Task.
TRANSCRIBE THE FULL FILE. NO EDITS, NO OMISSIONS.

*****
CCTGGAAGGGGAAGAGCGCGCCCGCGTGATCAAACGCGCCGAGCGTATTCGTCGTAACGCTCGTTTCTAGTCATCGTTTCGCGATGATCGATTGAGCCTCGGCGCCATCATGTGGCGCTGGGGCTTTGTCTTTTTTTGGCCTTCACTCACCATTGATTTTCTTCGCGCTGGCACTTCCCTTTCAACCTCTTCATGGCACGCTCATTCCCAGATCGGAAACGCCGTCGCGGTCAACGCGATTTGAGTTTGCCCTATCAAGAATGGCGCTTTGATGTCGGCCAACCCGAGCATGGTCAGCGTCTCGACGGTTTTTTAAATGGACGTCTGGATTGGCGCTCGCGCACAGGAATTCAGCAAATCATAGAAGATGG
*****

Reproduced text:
CCTGGAAGGGGAAGAGCGCGCCCGCGTGATCAAACGCGCCGAGCGTATTCGTCGTAACGCTCGTTTCTAGTCATCGTTTCGCGATGATCGATTGAGCCTCGGCGCCATCATGTGGCGCTGGGGCTTTGTCTTTTTTTGGCCTTCACTCACCATTGATTTTCTTCGCGCTGGCACTTCCCTTTCAACCTCTTCATGGCACGCTCATTCCCAGATCGGAAACGCCGTCGCGGTCAACGCGATTTGAGTTTGCCCTATCAAGAATGGCGCTTTGATGTCGGCCAACCCGAGCATGGTCAGCGTCTCGACGGTTTTTTAAATGGACGTCTGGATTGGCGCTCGCGCACAGGAATTCAGCAAATCATAGAAGATGG